Stop the revolving door from spinning

As financial reform hits the Senate floor this week, retiring lawmakers might be tempted to finagle their private-sector jobs in the midst of negotiations. But if these soon-to-be-former senators are arranging their cushy lobbying jobs for the financial sector, how tough are they really going to be on the Wall Street giants that pushed us into this economic crisis?

Public Citizen sent letters to the 47 retiring lawmakers yesterday, urging them to resist lucrative corner-office deals that would cash in on their congressional clout.

Public Citizen also launched a petition drive, calling on voters to encourage retiring lawmakers to take an integrity pledge. The pledge reads:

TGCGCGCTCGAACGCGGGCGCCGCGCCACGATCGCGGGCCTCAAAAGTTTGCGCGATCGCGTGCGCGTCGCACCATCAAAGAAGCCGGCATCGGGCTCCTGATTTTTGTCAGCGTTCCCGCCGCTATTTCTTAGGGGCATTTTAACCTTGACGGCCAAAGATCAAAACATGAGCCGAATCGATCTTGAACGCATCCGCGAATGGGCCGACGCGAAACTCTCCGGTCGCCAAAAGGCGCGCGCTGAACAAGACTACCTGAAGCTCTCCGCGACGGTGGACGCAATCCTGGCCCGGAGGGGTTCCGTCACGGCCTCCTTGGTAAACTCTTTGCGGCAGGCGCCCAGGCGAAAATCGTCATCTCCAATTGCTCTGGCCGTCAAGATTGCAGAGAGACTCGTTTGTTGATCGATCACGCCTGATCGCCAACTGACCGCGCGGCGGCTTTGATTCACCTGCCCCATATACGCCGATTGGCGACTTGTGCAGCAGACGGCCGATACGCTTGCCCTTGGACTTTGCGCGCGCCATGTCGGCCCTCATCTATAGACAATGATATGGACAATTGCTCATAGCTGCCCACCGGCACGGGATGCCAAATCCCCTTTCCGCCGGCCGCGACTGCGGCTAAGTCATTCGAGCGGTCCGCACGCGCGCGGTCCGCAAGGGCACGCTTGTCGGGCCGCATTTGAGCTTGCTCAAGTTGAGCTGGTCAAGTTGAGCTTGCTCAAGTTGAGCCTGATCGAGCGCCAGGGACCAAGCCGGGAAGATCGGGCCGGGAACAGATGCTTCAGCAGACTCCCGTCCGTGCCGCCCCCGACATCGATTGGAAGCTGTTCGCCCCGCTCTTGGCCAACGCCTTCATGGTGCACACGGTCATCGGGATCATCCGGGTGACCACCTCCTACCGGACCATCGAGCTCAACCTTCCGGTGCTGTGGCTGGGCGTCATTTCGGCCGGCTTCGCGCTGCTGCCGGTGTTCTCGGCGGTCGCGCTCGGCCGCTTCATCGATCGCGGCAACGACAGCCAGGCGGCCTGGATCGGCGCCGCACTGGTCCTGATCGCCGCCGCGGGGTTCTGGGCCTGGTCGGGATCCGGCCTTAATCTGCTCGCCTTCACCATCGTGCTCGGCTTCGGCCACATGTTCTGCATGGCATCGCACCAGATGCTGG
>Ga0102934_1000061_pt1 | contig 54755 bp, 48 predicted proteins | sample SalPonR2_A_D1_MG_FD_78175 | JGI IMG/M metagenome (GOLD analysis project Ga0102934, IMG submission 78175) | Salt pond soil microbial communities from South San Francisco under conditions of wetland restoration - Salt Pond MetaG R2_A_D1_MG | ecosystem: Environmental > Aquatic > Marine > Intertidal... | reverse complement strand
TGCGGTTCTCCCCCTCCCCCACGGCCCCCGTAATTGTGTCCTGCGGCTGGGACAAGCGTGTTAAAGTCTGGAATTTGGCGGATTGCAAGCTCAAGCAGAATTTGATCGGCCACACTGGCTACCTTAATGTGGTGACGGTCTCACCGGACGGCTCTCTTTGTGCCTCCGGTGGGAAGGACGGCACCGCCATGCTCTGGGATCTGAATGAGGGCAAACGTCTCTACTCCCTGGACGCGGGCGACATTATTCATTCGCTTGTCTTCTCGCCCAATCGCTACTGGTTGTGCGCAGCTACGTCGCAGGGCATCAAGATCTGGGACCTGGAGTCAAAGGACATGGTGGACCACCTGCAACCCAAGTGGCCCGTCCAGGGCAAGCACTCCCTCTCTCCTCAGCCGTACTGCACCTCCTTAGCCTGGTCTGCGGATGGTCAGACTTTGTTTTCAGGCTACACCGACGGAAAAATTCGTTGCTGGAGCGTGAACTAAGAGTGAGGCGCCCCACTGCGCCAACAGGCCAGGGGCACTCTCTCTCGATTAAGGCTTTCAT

Upon leaving Congress, I will not accept employment or a leadership position for two years with any business that lobbies, issues lobby communications, or has hired lobbyists to lobby my office, committee, or staff during my last term.

Sign the petition now and tell these members of Congress to finish out their terms without being influenced by future employment prospects.

True/Slant already has an over-under bet going on how many lawmakers will sign the pledge. How many do you think Public Citizen can get?